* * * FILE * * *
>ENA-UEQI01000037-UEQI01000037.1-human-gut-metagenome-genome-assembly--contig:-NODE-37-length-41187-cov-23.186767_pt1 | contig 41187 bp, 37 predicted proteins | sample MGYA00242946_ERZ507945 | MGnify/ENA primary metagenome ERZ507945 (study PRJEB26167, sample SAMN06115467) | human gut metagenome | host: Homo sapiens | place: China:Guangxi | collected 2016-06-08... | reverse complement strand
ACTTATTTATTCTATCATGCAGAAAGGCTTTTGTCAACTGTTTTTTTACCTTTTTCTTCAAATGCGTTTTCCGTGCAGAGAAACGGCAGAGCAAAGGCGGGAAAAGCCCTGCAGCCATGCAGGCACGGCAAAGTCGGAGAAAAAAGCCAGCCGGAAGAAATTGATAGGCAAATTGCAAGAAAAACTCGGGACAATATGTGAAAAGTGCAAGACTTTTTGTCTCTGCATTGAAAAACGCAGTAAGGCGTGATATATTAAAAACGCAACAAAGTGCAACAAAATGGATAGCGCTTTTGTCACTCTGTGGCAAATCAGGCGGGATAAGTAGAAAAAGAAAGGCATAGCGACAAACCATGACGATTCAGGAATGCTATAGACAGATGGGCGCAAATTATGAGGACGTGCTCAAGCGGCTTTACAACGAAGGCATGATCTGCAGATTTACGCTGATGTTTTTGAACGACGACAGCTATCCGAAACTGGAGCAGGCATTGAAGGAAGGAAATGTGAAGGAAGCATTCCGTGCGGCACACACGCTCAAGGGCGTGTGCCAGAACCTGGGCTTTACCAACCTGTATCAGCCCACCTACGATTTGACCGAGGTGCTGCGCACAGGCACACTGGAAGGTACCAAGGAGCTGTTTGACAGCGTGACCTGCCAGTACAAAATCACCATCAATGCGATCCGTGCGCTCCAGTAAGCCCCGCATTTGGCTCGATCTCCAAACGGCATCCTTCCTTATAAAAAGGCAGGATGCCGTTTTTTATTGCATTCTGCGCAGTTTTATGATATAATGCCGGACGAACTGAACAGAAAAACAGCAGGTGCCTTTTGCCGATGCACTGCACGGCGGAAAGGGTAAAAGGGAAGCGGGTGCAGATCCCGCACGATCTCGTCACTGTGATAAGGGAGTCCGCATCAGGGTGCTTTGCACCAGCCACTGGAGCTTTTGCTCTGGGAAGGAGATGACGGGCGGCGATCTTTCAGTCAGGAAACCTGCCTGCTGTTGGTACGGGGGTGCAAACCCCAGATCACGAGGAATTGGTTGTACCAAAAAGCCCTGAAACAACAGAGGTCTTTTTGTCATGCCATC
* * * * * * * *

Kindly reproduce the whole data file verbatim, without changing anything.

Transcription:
>ENA-UEQI01000037-UEQI01000037.1-human-gut-metagenome-genome-assembly--contig:-NODE-37-length-41187-cov-23.186767_pt1 | contig 41187 bp, 37 predicted proteins | sample MGYA00242946_ERZ507945 | MGnify/ENA primary metagenome ERZ507945 (study PRJEB26167, sample SAMN06115467) | human gut metagenome | host: Homo sapiens | place: China:Guangxi | collected 2016-06-08... | reverse complement strand
ACTTATTTATTCTATCATGCAGAAAGGCTTTTGTCAACTGTTTTTTTACCTTTTTCTTCAAATGCGTTTTCCGTGCAGAGAAACGGCAGAGCAAAGGCGGGAAAAGCCCTGCAGCCATGCAGGCACGGCAAAGTCGGAGAAAAAAGCCAGCCGGAAGAAATTGATAGGCAAATTGCAAGAAAAACTCGGGACAATATGTGAAAAGTGCAAGACTTTTTGTCTCTGCATTGAAAAACGCAGTAAGGCGTGATATATTAAAAACGCAACAAAGTGCAACAAAATGGATAGCGCTTTTGTCACTCTGTGGCAAATCAGGCGGGATAAGTAGAAAAAGAAAGGCATAGCGACAAACCATGACGATTCAGGAATGCTATAGACAGATGGGCGCAAATTATGAGGACGTGCTCAAGCGGCTTTACAACGAAGGCATGATCTGCAGATTTACGCTGATGTTTTTGAACGACGACAGCTATCCGAAACTGGAGCAGGCATTGAAGGAAGGAAATGTGAAGGAAGCATTCCGTGCGGCACACACGCTCAAGGGCGTGTGCCAGAACCTGGGCTTTACCAACCTGTATCAGCCCACCTACGATTTGACCGAGGTGCTGCGCACAGGCACACTGGAAGGTACCAAGGAGCTGTTTGACAGCGTGACCTGCCAGTACAAAATCACCATCAATGCGATCCGTGCGCTCCAGTAAGCCCCGCATTTGGCTCGATCTCCAAACGGCATCCTTCCTTATAAAAAGGCAGGATGCCGTTTTTTATTGCATTCTGCGCAGTTTTATGATATAATGCCGGACGAACTGAACAGAAAAACAGCAGGTGCCTTTTGCCGATGCACTGCACGGCGGAAAGGGTAAAAGGGAAGCGGGTGCAGATCCCGCACGATCTCGTCACTGTGATAAGGGAGTCCGCATCAGGGTGCTTTGCACCAGCCACTGGAGCTTTTGCTCTGGGAAGGAGATGACGGGCGGCGATCTTTCAGTCAGGAAACCTGCCTGCTGTTGGTACGGGGGTGCAAACCCCAGATCACGAGGAATTGGTTGTACCAAAAAGCCCTGAAACAACAGAGGTCTTTTTGTCATGCCATC